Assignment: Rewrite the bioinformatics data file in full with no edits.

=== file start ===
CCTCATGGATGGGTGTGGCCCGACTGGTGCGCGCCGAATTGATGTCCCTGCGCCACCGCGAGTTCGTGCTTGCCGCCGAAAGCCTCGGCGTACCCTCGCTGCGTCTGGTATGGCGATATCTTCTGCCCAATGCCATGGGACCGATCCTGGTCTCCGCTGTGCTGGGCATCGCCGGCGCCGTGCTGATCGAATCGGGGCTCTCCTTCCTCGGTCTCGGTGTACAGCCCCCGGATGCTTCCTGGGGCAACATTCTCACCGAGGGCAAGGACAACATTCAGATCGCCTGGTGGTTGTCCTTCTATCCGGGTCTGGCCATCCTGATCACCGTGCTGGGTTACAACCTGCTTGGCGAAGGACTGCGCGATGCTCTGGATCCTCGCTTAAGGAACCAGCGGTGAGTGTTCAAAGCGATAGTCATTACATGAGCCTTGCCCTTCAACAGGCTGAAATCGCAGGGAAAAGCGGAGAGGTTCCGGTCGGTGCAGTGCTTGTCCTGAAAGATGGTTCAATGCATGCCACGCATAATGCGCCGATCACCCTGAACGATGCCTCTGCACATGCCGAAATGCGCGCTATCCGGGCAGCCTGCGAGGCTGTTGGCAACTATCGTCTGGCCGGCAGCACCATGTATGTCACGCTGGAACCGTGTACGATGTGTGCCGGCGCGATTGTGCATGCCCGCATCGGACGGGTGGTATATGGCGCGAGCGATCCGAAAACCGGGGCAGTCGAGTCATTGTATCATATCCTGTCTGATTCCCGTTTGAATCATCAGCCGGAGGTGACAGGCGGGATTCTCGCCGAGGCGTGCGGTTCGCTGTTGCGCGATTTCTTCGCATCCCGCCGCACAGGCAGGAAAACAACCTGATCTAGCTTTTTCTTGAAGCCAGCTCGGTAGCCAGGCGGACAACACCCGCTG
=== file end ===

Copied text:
CCTCATGGATGGGTGTGGCCCGACTGGTGCGCGCCGAATTGATGTCCCTGCGCCACCGCGAGTTCGTGCTTGCCGCCGAAAGCCTCGGCGTACCCTCGCTGCGTCTGGTATGGCGATATCTTCTGCCCAATGCCATGGGACCGATCCTGGTCTCCGCTGTGCTGGGCATCGCCGGCGCCGTGCTGATCGAATCGGGGCTCTCCTTCCTCGGTCTCGGTGTACAGCCCCCGGATGCTTCCTGGGGCAACATTCTCACCGAGGGCAAGGACAACATTCAGATCGCCTGGTGGTTGTCCTTCTATCCGGGTCTGGCCATCCTGATCACCGTGCTGGGTTACAACCTGCTTGGCGAAGGACTGCGCGATGCTCTGGATCCTCGCTTAAGGAACCAGCGGTGAGTGTTCAAAGCGATAGTCATTACATGAGCCTTGCCCTTCAACAGGCTGAAATCGCAGGGAAAAGCGGAGAGGTTCCGGTCGGTGCAGTGCTTGTCCTGAAAGATGGTTCAATGCATGCCACGCATAATGCGCCGATCACCCTGAACGATGCCTCTGCACATGCCGAAATGCGCGCTATCCGGGCAGCCTGCGAGGCTGTTGGCAACTATCGTCTGGCCGGCAGCACCATGTATGTCACGCTGGAACCGTGTACGATGTGTGCCGGCGCGATTGTGCATGCCCGCATCGGACGGGTGGTATATGGCGCGAGCGATCCGAAAACCGGGGCAGTCGAGTCATTGTATCATATCCTGTCTGATTCCCGTTTGAATCATCAGCCGGAGGTGACAGGCGGGATTCTCGCCGAGGCGTGCGGTTCGCTGTTGCGCGATTTCTTCGCATCCCGCCGCACAGGCAGGAAAACAACCTGATCTAGCTTTTTCTTGAAGCCAGCTCGGTAGCCAGGCGGACAACACCCGCTG